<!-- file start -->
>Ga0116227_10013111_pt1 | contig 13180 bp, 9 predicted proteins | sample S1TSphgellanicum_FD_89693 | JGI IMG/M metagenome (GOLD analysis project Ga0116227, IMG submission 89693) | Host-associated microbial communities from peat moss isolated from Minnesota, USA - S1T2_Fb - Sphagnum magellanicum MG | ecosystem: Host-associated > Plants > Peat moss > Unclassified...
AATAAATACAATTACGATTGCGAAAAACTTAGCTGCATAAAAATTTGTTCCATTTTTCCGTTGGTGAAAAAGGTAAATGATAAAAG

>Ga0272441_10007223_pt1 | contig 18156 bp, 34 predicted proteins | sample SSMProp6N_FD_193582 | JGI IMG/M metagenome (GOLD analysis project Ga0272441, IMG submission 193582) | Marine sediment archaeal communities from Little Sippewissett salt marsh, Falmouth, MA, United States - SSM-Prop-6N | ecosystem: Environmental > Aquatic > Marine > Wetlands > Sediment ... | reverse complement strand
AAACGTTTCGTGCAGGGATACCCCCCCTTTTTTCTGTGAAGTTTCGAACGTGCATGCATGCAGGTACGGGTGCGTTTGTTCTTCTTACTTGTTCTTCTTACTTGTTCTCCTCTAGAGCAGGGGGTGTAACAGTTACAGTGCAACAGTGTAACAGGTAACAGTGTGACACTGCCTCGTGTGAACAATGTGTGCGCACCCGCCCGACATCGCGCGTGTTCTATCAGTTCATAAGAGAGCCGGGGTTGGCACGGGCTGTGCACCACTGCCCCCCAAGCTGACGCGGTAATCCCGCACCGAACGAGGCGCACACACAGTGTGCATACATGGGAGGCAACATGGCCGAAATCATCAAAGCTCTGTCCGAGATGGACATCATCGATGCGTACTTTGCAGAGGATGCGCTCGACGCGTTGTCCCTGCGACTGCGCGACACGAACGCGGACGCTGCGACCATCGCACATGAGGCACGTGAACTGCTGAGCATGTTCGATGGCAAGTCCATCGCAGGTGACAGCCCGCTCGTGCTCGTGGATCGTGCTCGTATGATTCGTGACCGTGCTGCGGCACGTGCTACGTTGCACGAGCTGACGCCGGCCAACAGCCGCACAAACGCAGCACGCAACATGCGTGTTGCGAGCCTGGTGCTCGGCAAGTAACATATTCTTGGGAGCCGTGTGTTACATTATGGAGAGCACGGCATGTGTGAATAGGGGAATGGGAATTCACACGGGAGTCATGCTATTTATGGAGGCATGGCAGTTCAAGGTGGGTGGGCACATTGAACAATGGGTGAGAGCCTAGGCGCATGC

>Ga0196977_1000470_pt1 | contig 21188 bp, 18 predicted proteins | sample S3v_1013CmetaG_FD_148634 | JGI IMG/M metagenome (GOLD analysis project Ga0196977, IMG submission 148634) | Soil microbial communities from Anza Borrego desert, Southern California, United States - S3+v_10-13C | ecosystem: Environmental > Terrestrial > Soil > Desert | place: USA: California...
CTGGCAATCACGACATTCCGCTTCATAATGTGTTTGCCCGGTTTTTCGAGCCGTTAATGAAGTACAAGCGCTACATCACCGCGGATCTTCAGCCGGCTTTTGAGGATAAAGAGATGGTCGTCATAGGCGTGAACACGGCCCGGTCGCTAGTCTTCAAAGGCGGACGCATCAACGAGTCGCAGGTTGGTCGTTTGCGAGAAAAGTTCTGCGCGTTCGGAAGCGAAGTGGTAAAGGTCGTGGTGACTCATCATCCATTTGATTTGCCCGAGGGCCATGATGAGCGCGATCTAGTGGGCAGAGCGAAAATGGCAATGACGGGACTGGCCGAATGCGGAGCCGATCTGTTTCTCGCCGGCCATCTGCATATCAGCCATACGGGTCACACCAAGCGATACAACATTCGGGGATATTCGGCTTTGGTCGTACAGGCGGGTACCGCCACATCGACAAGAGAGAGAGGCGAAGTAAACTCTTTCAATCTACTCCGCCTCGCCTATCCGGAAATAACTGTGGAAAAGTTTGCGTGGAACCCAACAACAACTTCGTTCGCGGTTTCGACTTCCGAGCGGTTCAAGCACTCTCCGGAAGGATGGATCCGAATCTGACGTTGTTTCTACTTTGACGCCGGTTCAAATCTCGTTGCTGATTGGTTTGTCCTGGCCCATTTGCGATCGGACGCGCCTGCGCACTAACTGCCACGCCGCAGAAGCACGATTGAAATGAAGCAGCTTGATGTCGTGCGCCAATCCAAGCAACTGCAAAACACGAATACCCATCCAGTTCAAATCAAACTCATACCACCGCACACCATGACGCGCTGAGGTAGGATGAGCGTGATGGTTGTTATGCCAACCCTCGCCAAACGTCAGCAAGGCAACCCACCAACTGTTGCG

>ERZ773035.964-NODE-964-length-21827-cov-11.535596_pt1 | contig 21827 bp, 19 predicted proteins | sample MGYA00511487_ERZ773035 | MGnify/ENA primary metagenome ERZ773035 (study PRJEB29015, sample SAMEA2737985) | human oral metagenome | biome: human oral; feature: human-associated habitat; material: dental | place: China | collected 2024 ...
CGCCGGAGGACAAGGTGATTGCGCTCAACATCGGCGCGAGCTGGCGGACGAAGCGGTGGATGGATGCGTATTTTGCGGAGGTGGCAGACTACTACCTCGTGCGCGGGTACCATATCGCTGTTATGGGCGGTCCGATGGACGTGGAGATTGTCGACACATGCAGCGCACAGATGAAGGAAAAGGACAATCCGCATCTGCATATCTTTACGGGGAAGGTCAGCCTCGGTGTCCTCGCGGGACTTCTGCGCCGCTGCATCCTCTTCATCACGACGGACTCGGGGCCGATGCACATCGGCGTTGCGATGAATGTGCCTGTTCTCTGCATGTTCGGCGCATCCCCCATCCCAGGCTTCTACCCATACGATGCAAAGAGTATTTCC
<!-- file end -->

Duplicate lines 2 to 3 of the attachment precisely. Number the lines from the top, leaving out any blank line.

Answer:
AATAAATACAATTACGATTGCGAAAAACTTAGCTGCATAAAAATTTGTTCCATTTTTCCGTTGGTGAAAAAGGTAAATGATAAAAG

>Ga0272441_10007223_pt1 | contig 18156 bp, 34 predicted proteins | sample SSMProp6N_FD_193582 | JGI IMG/M metagenome (GOLD analysis project Ga0272441, IMG submission 193582) | Marine sediment archaeal communities from Little Sippewissett salt marsh, Falmouth, MA, United States - SSM-Prop-6N | ecosystem: Environmental > Aquatic > Marine > Wetlands > Sediment ... | reverse complement strand